Contractors Take On Smaller Jobs While Atlanta Cleans Up

Mon April 21, 2008 - Southeast Edition
Jennifer Hetrick

The tornado that tore through downtown Atlanta on March 14 and the heavy thunderstorms that followed it left behind miles of destruction in the city and in residential areas just outside the city limits. And while volunteers from the Salvation Army handed out food and water and neighbors helped each other with downed branches and minor cleanups, an army of contractors, feeling the impact of a slow building period in Atlanta, prepared to take on work they may not have bothered with several years ago.

According to Michael Dunham, executive vice president of Georgia’s branch of the The Associated General Contractors of America Inc. (AGC), the slowdown has been primarily in home building. But in the wake of the storm, contractors have found a steady source of income in the many home repairs necessitated by the storm — jobs too big for homeowners to tackle, but small enough to keep the houses from being torn down.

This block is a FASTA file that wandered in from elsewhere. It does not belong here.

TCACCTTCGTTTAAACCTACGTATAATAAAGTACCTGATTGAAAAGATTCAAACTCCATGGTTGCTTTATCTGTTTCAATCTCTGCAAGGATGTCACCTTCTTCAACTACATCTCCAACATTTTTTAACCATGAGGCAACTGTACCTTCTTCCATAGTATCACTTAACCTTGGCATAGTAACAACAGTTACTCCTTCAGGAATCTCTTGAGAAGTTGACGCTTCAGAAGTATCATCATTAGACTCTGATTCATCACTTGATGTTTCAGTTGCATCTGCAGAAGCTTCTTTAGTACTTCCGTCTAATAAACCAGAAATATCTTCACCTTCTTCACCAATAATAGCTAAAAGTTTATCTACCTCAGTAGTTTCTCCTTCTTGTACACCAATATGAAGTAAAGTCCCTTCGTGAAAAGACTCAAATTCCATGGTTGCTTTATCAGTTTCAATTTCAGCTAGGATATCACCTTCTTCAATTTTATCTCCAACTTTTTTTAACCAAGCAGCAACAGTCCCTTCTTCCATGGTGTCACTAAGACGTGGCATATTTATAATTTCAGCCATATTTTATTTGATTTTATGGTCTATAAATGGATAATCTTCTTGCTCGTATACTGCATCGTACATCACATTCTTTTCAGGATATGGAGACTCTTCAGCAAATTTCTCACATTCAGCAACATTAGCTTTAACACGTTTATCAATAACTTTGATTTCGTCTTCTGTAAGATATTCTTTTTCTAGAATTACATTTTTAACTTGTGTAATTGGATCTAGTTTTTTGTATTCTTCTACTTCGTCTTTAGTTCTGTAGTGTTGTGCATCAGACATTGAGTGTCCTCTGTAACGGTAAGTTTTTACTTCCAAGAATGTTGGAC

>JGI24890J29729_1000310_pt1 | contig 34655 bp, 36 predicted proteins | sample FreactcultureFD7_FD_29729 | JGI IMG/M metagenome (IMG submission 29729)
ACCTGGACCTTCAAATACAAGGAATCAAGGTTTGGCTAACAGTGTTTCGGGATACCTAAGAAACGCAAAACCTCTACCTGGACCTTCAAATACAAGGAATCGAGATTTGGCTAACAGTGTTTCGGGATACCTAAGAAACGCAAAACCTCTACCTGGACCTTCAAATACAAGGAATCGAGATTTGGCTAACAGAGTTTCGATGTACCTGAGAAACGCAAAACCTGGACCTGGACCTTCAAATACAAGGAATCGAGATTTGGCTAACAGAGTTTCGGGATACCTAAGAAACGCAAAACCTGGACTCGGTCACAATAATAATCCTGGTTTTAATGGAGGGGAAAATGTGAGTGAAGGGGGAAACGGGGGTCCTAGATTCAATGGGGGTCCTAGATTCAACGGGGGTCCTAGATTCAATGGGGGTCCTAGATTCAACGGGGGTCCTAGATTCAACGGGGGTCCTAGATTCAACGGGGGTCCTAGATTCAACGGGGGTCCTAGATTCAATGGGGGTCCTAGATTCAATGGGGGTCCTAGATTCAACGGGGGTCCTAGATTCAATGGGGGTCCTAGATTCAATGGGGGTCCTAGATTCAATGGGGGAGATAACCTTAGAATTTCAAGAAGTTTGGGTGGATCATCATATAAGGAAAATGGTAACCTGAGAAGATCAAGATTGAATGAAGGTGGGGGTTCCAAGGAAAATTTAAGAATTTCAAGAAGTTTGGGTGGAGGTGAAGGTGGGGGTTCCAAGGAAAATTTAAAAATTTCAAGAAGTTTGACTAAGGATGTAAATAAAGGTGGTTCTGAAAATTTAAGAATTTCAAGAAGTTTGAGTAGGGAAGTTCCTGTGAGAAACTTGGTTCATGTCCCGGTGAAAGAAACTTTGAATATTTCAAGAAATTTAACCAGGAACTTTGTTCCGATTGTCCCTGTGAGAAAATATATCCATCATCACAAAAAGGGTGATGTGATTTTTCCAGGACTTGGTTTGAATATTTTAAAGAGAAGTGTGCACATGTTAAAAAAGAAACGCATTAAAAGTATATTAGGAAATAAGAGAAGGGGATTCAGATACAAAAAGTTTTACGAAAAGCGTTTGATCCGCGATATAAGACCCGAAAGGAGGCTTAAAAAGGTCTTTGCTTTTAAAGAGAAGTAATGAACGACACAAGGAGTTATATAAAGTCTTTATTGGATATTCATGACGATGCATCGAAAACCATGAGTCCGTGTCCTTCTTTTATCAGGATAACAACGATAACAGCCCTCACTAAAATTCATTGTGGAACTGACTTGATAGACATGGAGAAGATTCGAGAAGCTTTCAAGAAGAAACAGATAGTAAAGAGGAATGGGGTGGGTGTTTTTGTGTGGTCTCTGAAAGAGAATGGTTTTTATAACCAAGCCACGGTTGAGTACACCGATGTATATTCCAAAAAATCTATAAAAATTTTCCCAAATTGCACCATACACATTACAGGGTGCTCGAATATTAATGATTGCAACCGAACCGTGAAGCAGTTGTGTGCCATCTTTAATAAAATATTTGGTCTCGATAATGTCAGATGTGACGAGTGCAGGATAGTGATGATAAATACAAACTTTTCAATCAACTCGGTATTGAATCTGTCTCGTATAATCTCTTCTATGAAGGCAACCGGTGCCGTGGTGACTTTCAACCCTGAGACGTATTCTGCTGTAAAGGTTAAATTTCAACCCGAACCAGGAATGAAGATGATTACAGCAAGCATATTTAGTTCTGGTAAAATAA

“Initially,” Dunham said, “contractors were out securing houses with tarps, doing patch repairs and cleaning up and repairing tree damage. They wouldn’t have wanted to patch roofs not too long ago, but the storm has made a big difference.”

In the downtown area, one of the hardest hit attractions was the Georgia World Congress Center (GWCC) and it was here, according to Dunham, that the contractors are seen as “the champions of the day.”

The GWCC sustained damage to its roof and had many water problems. But the job that was done fixing it was “phenomenal. We lost only one convention,” said Dunham.

By March 26, less than two weeks after the storms, the GWCC was able to welcome two long-scheduled conventions, both of which went off without a hitch.

A big problem throughout the city center, one that is taking longer to remedy, is glass loss. There are several reasons for this delay in addressing this.

“One thing we are finding,” said Dunham, “is that most of the glass can’t just come out of the factories, it was custom made. Another thing is a manpower shortage — not enough glaziers. Now in storms I’ve seen across the country, groups see the opportunities whether the need is for roofing or tree removal or whatever. We will start seeing glass companies and glaziers coming to Atlanta.

“Overall, the cleanup is going well. Every day there are fewer street closures, a good sign that things are cleared up. Things are getting better.” CEG

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